May The Fourth Be With You

Lindsay Grimeswriting0 Comments

Remember Us, an excerpt:

When Charlie, Ben and I were little, we played superheroes more than we played all our other pretend games combined. We’d make our visiting cousins sit by the maple tree for hours, ropes flung all around them, while Ben and I fought off the dark villains side by side.

That’s what I thought about on those days as we sat on either side of Dad’s bed, taking turns fetching the paper or helping him walk down the hall. He didn’t need both of us to help, but it made us feel better, made me feel better.

I wished that weBen and I  – could put on our capes once more and fight off the litany of bad days to give him a whole string of great ones from now until forever and ever, amen. I wished for it with all my might.

The doctors didn’t say much, and I became paralyzed, fixated on the reality of death. It was as if, for the first time, I allowed myself to acknowledge there truly was an end in this life.

The knowledge settled in my bones, seducing me with the notion of staying here, caught in time, of family too, forever.

“We need an army of stormtroopers to rescue Dad.” Ben pushed his glasses toward his face as Dad slept under a blue blanket between us. It was past my bedtime too, but I was wide awake. My eyes hurt and there was a crick in the confines of my neck which I massaged at intervals.

“Well, strictly speaking, I don’t think we’d want stormtroopers,” I offered him a superior expression and shook my head.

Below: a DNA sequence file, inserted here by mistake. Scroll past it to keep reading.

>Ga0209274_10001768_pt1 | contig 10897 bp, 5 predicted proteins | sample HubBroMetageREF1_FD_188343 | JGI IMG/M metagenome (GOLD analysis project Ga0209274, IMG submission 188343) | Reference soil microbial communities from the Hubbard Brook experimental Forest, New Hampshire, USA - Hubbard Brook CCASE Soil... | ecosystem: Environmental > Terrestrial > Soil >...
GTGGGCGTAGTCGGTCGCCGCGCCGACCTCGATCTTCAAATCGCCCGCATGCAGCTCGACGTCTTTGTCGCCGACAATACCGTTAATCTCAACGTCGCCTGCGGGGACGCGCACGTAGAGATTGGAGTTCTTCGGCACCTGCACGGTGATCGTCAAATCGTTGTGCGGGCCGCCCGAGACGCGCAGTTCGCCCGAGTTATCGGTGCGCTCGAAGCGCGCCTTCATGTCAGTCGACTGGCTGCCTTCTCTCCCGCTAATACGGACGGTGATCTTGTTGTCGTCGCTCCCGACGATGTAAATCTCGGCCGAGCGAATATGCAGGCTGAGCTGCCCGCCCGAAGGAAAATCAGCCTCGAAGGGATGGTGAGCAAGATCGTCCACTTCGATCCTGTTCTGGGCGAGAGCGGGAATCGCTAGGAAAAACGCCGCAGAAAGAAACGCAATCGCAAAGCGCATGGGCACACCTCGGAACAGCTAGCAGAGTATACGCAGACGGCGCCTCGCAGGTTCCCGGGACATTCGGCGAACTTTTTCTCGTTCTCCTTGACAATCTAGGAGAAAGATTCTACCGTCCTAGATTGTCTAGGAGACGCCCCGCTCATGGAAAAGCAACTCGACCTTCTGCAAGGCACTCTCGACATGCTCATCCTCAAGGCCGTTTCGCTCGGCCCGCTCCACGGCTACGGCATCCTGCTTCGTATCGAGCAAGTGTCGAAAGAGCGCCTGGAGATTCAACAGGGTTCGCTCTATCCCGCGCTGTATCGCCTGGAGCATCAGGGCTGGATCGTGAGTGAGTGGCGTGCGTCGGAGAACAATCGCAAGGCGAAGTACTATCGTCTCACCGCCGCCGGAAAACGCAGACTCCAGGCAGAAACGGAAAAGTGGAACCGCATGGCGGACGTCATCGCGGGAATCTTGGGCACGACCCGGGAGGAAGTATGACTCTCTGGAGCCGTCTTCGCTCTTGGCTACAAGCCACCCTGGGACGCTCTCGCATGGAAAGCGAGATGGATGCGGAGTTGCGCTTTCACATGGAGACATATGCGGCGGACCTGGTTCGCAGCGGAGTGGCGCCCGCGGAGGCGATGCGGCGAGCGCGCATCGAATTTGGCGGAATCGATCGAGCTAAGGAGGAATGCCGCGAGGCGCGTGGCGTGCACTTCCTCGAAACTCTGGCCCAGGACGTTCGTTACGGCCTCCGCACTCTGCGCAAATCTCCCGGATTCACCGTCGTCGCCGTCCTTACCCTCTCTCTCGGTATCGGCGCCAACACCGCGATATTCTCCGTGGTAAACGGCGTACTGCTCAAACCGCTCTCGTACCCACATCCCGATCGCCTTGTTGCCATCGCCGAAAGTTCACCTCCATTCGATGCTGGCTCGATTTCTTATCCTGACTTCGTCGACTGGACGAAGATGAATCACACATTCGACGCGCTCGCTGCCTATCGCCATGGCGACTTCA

“Ummm, I am not turning away any help,” he waved his hand over Dad’s insensate form.

“Stormtroopers are part of the evil empire, Ben.”

“Wait, what? I thought they were good.” His eyes were wide.

“Stormtroopers were only ‘good’ for episode 1, 2, and half of 3.”

“Well what happened in the second half of 3?” He kicked off his shoes and placed his patterned socks on the end of the bed.

“They turned on the Jedi halfway through 3.”

“So they were bad halfway through 3 until forever?”

“Yes. Do you not pay attention when you watch these movies every year?”

“Who says I watch them every year?”

“You know, May the 4th? Revenge of the 5th? Never mind. They were clones in 6, 7, and 8. But in the new movie they aren’t clones anymore. They are normal people who were brainwashed since childhood.”

“Who?”

“The stormtroopers. Do you really not know this stuff?” He put his hands on his head. His slim fingers looked stark and white against his dark hair. Ben smirked and gave me a slow wink.

“Maybe I was testing you.” He held my gaze, and I squinted at him to gauge his sincerity. “Because what Dad really needs is The Force.” He rolled up his plaid sleeves, a giveaway that he was getting serious.

“Ben, I don’t care. I’m suddenly exhausted.” Ben knew more than me on any subject and now that I knew he’d been kidding, this wasn’t a hornet’s nest I wanted to disturb.

“Important it is.”

“No, it’s not.”

“I’m just saying if we’re going to make a galaxy-wide plan for Dad, we’re going with mine.”

“Your what?”

“Come on Reese. Stay with me. The Force. Dad needs The Force.”

“Hmmmmm.” I rotated my neck back and forth steadily.

“Yoda? Luke Skywalker? Obi Wan? The Force is a metaphysical and ubiquitous power.”

“Isn’t Luke a twin?”

“Yeah, with Leai.”

“Luke and Leia Skywalker.”

“Not really.”

“Not really what?”

“Technically Leia’s last name is Organa. And she is a princess.”

“Okay, I knew that. All hail Carrie Fisher.”

“But she is badass because later she becomes a general.”

“I can be badass.”

“She lost everything and was never once tempted by the Dark Side.”

“I can be badass.”

“I believe it.” He leaned forward and patted me on the head.

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